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The Anguish of Loss

At a recent visit to the National Gallery of Victoria (NGV), a particular painting really struck a cord. July is National Bereaved Parents Awareness Month, so in this post we are delving into a captivating oil painting by Augustus Friedrich Albrecht Schenck, which vividly captures the sense of anguish of loosing a child.

Anguish c. 1878

Augustus Friedrich Albrecht Schenck

oil on canvas

151.0 x 251.2 cm

National Gallery of Victoria, Melbourne

Purchased, 1880 (p. 307.6-1)


When we reached out to the NGV for comment on this painting, they kindly supplied the below information:

"As a young man, the Dutch-born artist Augustus Friedrich Albrecht Schenck settled in Paris, where he studied at the Ecole des Beaux-Arts. Schenck spent most of his career in France, specialising in painting landscapes and animal subjects. For over thirty years, he was a regular contributor to the Paris Salons, where Anguish was exhibited in 1878.


In this painting, Schenck has given his distraught ewe an expression suggestive of despair mingled with stoic determination. Recognizing these decidedly human responses, the viewer might be expected to identify immediately with the animal’s grim predicament. The ewe’s bravery in the face of the threat posed by the murderous circle of crows is perhaps, however, somewhat overstated in her defiant stance above the bleeding lamb. There is little subtlety evident in this work.


Although Anguish has a sentimental quality, Schenck did not intend this to be overt.. Indeed, his sincerity in portraying the nobility in animals was not lost on his contemporaries, with a critic for Le Figaro describing the artist in 1878 as "One of our finest animal painters. He is one of those originals of the species not yet extinct who prefer dogs to men and find more sweetness in sheep than women." This is by no means a derogatory statement, but is, rather, a testament to Schenck’s abilities as a painter.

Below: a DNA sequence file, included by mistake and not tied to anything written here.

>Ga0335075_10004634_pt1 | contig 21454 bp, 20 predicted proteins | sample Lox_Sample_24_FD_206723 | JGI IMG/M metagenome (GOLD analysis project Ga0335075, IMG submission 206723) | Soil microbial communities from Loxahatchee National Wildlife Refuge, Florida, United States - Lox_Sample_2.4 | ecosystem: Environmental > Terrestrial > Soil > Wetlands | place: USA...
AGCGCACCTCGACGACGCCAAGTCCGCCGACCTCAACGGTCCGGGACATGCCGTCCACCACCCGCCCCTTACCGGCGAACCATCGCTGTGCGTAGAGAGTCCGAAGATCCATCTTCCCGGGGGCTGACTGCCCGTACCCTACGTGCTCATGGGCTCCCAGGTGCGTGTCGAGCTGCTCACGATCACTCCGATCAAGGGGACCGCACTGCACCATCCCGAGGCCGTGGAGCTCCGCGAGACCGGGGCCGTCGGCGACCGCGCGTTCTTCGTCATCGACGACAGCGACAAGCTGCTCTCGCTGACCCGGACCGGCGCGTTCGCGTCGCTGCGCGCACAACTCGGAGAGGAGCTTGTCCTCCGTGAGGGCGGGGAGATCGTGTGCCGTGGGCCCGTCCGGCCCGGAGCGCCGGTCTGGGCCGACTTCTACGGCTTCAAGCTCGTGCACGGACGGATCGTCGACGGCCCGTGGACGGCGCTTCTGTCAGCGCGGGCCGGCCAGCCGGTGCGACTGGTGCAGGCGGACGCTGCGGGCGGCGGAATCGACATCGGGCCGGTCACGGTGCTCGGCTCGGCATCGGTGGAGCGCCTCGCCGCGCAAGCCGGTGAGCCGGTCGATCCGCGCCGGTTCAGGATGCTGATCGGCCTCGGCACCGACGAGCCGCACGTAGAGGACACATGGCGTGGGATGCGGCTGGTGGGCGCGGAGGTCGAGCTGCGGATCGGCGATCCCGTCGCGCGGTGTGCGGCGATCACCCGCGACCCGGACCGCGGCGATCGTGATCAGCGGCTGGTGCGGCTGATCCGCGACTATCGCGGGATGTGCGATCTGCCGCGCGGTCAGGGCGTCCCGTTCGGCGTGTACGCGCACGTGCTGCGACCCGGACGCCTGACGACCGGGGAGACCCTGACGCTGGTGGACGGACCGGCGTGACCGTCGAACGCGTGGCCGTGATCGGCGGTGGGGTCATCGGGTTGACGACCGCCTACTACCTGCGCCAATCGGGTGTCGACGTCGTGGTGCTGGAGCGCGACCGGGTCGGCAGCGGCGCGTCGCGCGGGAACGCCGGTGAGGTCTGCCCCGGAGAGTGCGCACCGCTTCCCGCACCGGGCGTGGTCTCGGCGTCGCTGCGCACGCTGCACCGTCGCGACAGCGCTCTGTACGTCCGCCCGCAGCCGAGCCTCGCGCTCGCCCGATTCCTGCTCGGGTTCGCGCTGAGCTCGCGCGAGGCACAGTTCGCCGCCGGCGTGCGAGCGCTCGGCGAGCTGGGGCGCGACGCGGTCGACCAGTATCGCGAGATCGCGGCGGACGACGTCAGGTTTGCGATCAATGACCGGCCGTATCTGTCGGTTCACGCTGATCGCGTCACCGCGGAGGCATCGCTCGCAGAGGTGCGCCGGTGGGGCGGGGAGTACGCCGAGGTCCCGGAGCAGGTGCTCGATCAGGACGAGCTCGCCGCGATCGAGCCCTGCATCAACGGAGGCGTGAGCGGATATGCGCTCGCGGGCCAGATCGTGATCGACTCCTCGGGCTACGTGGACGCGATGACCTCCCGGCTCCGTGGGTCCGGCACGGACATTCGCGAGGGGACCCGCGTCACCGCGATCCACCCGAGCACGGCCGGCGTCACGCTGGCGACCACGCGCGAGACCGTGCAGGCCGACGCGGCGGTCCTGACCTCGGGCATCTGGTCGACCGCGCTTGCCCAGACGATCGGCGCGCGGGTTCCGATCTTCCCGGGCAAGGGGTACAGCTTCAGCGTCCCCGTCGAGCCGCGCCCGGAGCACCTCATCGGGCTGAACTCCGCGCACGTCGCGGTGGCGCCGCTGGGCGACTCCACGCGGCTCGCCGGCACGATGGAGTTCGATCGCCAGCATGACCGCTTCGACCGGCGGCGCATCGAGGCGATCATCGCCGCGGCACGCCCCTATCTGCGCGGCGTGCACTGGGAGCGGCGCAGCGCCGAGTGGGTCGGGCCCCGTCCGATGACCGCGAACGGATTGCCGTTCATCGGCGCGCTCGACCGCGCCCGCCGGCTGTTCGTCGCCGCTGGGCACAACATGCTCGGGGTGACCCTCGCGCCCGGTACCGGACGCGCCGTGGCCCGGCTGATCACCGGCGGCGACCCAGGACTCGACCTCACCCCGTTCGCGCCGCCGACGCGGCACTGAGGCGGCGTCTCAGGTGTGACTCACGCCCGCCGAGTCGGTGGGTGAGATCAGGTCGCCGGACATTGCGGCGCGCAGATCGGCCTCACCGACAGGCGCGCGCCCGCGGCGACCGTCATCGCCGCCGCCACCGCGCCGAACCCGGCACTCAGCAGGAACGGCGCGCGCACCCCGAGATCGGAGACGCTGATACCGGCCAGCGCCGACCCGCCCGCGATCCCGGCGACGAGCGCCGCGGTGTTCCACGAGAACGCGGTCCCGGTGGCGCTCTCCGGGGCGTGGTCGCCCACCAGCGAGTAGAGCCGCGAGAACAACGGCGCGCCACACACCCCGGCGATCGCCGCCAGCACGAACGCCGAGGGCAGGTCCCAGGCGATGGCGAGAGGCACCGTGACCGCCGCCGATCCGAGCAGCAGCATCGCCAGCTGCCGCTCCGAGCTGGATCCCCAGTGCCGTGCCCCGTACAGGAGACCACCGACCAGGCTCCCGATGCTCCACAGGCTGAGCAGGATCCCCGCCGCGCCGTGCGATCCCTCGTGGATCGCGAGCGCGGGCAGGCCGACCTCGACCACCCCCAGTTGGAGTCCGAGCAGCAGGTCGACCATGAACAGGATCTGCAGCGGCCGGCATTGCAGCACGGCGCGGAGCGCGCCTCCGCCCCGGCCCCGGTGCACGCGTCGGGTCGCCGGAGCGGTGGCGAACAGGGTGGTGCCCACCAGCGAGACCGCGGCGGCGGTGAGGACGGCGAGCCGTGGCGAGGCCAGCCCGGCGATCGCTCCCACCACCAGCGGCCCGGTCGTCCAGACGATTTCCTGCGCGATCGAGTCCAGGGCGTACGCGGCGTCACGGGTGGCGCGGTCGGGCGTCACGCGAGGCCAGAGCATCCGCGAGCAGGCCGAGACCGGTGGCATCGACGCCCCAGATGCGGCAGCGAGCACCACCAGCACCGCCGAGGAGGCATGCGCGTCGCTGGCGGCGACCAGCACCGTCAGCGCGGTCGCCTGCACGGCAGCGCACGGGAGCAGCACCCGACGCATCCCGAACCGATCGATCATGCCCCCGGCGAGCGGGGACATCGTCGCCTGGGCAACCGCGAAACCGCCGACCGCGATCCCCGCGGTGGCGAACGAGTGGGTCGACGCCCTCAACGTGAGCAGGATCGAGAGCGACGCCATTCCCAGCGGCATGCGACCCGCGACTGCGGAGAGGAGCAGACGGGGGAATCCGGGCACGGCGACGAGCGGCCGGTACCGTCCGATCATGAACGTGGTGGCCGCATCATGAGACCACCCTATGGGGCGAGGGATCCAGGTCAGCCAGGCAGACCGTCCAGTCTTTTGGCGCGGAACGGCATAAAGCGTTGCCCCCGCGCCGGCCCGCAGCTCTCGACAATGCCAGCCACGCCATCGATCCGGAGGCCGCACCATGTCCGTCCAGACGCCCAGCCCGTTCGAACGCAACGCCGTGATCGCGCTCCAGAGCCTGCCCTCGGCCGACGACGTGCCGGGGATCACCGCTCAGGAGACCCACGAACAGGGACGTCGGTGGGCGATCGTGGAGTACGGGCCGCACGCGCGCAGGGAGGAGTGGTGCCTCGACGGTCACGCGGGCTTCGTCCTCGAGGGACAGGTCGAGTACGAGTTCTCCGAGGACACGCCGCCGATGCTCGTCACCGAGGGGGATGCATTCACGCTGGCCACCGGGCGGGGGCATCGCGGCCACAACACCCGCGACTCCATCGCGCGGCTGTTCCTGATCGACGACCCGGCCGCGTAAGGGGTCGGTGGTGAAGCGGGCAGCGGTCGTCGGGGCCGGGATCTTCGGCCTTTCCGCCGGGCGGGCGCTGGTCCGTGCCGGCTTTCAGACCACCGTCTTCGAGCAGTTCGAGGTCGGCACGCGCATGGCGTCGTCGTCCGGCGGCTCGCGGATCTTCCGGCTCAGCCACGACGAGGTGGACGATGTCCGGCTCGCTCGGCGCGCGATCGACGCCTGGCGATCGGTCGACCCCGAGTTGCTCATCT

Interestingly, if we accept that there is an anthropomorphic quality in Anguish, then the surreal massing of the crow’s may well ne Schenck’s method of alluding to the inhumanity prevalent in society. He may here be examining the broader human condition, in the context of animal painting."


For a bereaved parent, looking at this painting may produce a whole host of emotions, ranging from sympathy and recognition to desperation and anger. We can imagine that many would identify with the anguished mother sheep protecting her dead ewe against the threatening presence of the black crows and refusing to budge from its side.

This protective, cradling gesture is one often found in our portraits, too. Mirroring a natural instinct to keep what we hold dear safe and protect it from harm, many applications for portraits we receive are from parents who seek a portrait of themselves holding their child - especially if no such photo exists in real life.

Mia Jeanine with her mum and dad

If you are a parent grieving the loss of your child this National Bereaved Parents Awareness Month, please get in touch or apply for your keepsake portrait via the "Apply" button on our website.


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